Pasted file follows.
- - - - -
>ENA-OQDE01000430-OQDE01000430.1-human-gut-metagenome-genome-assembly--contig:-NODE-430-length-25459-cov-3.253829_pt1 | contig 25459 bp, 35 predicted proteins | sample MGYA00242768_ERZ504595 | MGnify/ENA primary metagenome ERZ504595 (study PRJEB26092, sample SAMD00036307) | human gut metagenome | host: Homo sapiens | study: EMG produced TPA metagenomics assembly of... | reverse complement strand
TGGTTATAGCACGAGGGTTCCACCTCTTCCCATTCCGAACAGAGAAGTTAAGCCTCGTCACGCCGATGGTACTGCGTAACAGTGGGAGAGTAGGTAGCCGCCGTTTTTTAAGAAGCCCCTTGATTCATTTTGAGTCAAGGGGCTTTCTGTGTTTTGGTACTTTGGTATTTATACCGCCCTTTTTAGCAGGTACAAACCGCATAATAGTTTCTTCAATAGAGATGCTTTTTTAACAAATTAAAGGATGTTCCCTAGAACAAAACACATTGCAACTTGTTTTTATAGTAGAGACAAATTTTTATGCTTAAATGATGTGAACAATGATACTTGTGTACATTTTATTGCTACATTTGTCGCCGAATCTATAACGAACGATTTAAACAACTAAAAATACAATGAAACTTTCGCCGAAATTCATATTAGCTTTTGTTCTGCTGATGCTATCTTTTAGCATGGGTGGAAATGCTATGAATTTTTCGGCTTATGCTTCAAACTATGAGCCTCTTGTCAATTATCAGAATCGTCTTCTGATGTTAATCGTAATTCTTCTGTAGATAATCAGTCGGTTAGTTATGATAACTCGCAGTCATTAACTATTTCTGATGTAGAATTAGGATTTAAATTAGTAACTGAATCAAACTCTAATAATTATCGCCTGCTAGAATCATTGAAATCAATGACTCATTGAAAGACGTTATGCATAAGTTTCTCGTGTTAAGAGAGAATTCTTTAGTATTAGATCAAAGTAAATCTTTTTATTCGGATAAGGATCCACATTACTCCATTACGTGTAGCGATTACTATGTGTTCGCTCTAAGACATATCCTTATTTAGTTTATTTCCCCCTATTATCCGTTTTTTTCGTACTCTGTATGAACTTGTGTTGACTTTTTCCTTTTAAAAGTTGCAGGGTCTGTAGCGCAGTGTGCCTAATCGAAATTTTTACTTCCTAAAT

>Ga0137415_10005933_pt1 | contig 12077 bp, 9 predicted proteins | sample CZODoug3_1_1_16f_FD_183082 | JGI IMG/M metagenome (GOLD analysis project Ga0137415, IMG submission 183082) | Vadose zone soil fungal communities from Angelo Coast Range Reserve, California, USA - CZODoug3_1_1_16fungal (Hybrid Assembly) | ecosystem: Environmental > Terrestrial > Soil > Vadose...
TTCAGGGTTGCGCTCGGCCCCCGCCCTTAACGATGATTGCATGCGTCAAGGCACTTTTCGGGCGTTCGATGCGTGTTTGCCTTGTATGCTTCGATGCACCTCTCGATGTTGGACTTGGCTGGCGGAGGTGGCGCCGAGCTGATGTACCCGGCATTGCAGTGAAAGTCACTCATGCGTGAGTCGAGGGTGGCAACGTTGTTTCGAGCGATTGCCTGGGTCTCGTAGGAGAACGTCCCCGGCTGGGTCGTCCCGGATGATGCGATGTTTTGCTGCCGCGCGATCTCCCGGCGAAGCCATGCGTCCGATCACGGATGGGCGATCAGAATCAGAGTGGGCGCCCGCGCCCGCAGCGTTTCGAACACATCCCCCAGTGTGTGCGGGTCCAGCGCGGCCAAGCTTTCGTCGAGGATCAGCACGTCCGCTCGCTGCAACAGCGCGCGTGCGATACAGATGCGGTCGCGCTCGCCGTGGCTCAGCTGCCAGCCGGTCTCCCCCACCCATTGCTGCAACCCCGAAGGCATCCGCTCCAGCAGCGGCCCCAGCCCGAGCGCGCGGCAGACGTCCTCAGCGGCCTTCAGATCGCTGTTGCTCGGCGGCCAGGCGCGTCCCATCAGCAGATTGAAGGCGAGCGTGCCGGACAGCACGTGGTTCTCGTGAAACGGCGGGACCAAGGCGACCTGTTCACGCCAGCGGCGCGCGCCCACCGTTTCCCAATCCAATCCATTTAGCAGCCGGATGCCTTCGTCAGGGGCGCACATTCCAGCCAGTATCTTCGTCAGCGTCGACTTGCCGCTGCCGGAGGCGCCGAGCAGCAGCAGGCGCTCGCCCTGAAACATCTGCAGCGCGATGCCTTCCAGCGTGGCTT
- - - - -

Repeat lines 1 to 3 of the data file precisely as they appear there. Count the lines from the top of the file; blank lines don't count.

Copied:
>ENA-OQDE01000430-OQDE01000430.1-human-gut-metagenome-genome-assembly--contig:-NODE-430-length-25459-cov-3.253829_pt1 | contig 25459 bp, 35 predicted proteins | sample MGYA00242768_ERZ504595 | MGnify/ENA primary metagenome ERZ504595 (study PRJEB26092, sample SAMD00036307) | human gut metagenome | host: Homo sapiens | study: EMG produced TPA metagenomics assembly of... | reverse complement strand
TGGTTATAGCACGAGGGTTCCACCTCTTCCCATTCCGAACAGAGAAGTTAAGCCTCGTCACGCCGATGGTACTGCGTAACAGTGGGAGAGTAGGTAGCCGCCGTTTTTTAAGAAGCCCCTTGATTCATTTTGAGTCAAGGGGCTTTCTGTGTTTTGGTACTTTGGTATTTATACCGCCCTTTTTAGCAGGTACAAACCGCATAATAGTTTCTTCAATAGAGATGCTTTTTTAACAAATTAAAGGATGTTCCCTAGAACAAAACACATTGCAACTTGTTTTTATAGTAGAGACAAATTTTTATGCTTAAATGATGTGAACAATGATACTTGTGTACATTTTATTGCTACATTTGTCGCCGAATCTATAACGAACGATTTAAACAACTAAAAATACAATGAAACTTTCGCCGAAATTCATATTAGCTTTTGTTCTGCTGATGCTATCTTTTAGCATGGGTGGAAATGCTATGAATTTTTCGGCTTATGCTTCAAACTATGAGCCTCTTGTCAATTATCAGAATCGTCTTCTGATGTTAATCGTAATTCTTCTGTAGATAATCAGTCGGTTAGTTATGATAACTCGCAGTCATTAACTATTTCTGATGTAGAATTAGGATTTAAATTAGTAACTGAATCAAACTCTAATAATTATCGCCTGCTAGAATCATTGAAATCAATGACTCATTGAAAGACGTTATGCATAAGTTTCTCGTGTTAAGAGAGAATTCTTTAGTATTAGATCAAAGTAAATCTTTTTATTCGGATAAGGATCCACATTACTCCATTACGTGTAGCGATTACTATGTGTTCGCTCTAAGACATATCCTTATTTAGTTTATTTCCCCCTATTATCCGTTTTTTTCGTACTCTGTATGAACTTGTGTTGACTTTTTCCTTTTAAAAGTTGCAGGGTCTGTAGCGCAGTGTGCCTAATCGAAATTTTTACTTCCTAAAT

>Ga0137415_10005933_pt1 | contig 12077 bp, 9 predicted proteins | sample CZODoug3_1_1_16f_FD_183082 | JGI IMG/M metagenome (GOLD analysis project Ga0137415, IMG submission 183082) | Vadose zone soil fungal communities from Angelo Coast Range Reserve, California, USA - CZODoug3_1_1_16fungal (Hybrid Assembly) | ecosystem: Environmental > Terrestrial > Soil > Vadose...